Help Out Locally
For our last week of National Preparedness Month we will be talking about how important it is to prepare for disasters as a community. This preparation can happen on a small or large scale, but it is important nonetheless.
What Disasters Effect Your Community
One of the first things that you can do when working on community preparedness is figure out what kind of disasters can effect your community. Here at IFS we are located in Rocklin, CA. The five disasters that we think are important to prepare for in our area are; active shooters, earth quakes, extreme heat, home fires, and wild fires.
Ready.org lists the following as different disasters to prepare for:
- Active Shooter
- Attacks in Public Places
- Chemical emergencies
- Extreme Heat
- Hazardous Materials Incidents
- Home Fires
- Household Chemical Emergencies
- Landslides & Debris Flow
- Nuclear Power Plants
- Power Outages
- Radiological Dispersion Device
- Severe Weather
- Snowstorms & Extreme Cold
- Space Weather
- Thunder & Lightning
Depending on where you live and work you may have 5 different disasters to plan for. But, once you decide on which disasters can affect your community, it is important to understand how to prepare for each one individually. Ready.gov has in depth information about all of these disasters that can help you start planning.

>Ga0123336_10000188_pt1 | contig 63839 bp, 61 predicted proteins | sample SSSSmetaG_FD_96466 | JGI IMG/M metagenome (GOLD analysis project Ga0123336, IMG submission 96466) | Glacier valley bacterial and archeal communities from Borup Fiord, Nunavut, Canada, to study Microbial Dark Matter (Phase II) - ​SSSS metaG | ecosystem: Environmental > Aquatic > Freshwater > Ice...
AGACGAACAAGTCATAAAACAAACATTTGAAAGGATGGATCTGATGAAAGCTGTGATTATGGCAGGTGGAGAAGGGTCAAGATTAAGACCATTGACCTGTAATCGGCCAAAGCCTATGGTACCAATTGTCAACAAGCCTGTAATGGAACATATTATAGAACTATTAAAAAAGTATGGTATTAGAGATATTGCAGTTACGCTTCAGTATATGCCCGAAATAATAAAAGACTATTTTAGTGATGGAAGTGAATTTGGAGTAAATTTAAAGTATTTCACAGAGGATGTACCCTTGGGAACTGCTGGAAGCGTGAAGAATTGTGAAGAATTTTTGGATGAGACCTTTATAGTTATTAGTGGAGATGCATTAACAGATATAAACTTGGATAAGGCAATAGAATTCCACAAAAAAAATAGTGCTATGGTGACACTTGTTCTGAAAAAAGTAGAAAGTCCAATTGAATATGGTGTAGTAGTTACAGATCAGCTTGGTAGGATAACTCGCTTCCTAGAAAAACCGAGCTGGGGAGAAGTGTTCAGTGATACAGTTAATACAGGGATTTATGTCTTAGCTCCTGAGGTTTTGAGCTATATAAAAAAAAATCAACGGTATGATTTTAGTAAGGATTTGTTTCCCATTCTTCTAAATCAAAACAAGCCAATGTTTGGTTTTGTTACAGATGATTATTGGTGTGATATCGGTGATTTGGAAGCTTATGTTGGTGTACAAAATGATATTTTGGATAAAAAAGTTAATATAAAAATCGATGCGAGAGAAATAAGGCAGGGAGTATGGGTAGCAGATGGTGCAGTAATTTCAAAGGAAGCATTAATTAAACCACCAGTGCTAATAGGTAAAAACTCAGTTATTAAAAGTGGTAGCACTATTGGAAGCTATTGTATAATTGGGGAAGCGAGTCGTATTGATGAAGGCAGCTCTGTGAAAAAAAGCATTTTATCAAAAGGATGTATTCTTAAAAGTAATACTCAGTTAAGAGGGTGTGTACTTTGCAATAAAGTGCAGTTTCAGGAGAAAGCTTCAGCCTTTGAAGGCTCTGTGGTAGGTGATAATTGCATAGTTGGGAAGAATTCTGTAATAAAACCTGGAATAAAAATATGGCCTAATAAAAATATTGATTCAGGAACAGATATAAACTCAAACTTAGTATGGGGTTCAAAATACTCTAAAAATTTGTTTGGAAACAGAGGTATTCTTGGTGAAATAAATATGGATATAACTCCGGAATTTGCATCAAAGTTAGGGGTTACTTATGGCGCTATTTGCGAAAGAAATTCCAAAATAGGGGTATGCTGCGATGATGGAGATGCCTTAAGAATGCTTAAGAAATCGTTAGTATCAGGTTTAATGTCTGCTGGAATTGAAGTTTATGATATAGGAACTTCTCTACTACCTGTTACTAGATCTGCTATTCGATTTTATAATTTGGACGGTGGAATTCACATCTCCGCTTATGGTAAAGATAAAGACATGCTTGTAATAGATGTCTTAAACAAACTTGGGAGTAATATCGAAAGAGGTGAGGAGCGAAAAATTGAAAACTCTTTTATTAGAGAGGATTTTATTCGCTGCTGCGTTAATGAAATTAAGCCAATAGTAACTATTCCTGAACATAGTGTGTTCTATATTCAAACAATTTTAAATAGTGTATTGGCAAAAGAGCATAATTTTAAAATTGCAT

How to Help Your Community
Once you have identified the different types of disasters that can wreak havoc on your community it is time to decide how you can help your community before, during, and after these disasters.
One easy way is to become CPR/AED certified. The Red Cross has certification courses all over the county. They have both online and online + classroom options depending on your schedule and style of learning. The classroom only class is a 6 hour class. While the online + classroom option is only 1 hour in classroom class, with a little over 2 hours of online class time. Having your CPR/AED certification will allow you to always be prepared to help save someone no matter where you are or what disaster you are facing.
Another way to help your community in the event of a disaster is to volunteer. There are so many different organizations that can use your help before, during, and after a disaster. Ready.org recommends going to NVOAD.org (National Voluntary Organizations Active in Disaster) to find a place to volunteer or donate.
Sometimes when people think about helping in a disaster their minds go straight to how they can help on a large scale. While helping on a large scale is good, sometimes it is more efficient to help on a smaller scale. Helpful small acts can actually be a big help, like:
- Making sure your office has an emergency evacuation plan.
- Checking in with your elderly neighbor to make sure that they have enough supplies during a power outage.
- Donating warm coats and blankets to homeless shelters.
All of these make a big impact on your local community, even if they do not feel like grand gestures.
-The IFS Team